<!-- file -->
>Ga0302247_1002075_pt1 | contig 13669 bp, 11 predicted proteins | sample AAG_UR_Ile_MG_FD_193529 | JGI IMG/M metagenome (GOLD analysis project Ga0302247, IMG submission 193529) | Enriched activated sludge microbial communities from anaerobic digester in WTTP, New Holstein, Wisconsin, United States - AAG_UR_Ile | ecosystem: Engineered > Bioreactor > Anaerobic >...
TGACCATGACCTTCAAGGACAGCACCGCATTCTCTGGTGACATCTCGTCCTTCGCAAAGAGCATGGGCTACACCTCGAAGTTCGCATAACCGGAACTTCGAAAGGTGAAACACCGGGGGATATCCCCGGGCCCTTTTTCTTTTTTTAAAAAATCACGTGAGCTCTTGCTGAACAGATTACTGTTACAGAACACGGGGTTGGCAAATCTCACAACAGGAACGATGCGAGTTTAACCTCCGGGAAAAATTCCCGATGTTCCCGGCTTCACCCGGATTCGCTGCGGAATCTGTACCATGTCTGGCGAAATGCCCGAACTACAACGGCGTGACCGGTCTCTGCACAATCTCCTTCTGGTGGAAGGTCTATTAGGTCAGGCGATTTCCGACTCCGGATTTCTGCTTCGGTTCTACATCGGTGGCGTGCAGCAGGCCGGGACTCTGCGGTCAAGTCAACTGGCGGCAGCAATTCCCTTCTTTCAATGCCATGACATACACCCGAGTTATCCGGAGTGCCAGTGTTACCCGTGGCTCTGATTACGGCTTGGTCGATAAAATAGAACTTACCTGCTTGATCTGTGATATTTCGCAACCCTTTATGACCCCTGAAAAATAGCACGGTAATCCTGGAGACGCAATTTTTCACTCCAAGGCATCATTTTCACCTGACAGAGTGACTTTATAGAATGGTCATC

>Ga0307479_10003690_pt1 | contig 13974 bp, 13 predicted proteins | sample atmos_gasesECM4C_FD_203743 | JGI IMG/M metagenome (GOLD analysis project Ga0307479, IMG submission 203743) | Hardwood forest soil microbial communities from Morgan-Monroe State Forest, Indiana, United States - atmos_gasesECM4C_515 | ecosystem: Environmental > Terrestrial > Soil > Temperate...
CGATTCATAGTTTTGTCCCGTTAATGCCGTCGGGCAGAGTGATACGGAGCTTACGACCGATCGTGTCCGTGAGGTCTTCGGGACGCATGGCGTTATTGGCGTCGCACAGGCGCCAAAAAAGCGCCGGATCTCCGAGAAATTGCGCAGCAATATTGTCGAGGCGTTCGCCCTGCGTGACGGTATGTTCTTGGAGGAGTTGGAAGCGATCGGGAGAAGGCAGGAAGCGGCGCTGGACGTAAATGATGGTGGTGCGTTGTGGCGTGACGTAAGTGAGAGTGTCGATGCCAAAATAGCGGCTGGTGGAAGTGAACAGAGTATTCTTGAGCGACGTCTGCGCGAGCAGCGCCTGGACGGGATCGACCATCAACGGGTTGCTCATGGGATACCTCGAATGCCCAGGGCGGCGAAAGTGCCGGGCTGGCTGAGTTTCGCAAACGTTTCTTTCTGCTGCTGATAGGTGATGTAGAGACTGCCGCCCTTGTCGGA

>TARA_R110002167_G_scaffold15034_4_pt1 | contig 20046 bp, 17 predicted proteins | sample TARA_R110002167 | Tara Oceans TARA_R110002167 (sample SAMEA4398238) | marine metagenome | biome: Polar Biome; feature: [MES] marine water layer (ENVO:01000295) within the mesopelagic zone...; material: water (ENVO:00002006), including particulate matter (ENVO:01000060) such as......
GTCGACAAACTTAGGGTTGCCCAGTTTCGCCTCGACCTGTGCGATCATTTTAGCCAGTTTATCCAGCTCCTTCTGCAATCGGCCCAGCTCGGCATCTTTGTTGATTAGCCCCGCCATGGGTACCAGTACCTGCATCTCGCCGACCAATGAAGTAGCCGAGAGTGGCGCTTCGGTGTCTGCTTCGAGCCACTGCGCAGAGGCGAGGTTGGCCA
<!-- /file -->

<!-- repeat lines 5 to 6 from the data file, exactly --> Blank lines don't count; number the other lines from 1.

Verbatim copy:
>TARA_R110002167_G_scaffold15034_4_pt1 | contig 20046 bp, 17 predicted proteins | sample TARA_R110002167 | Tara Oceans TARA_R110002167 (sample SAMEA4398238) | marine metagenome | biome: Polar Biome; feature: [MES] marine water layer (ENVO:01000295) within the mesopelagic zone...; material: water (ENVO:00002006), including particulate matter (ENVO:01000060) such as......
GTCGACAAACTTAGGGTTGCCCAGTTTCGCCTCGACCTGTGCGATCATTTTAGCCAGTTTATCCAGCTCCTTCTGCAATCGGCCCAGCTCGGCATCTTTGTTGATTAGCCCCGCCATGGGTACCAGTACCTGCATCTCGCCGACCAATGAAGTAGCCGAGAGTGGCGCTTCGGTGTCTGCTTCGAGCCACTGCGCAGAGGCGAGGTTGGCCA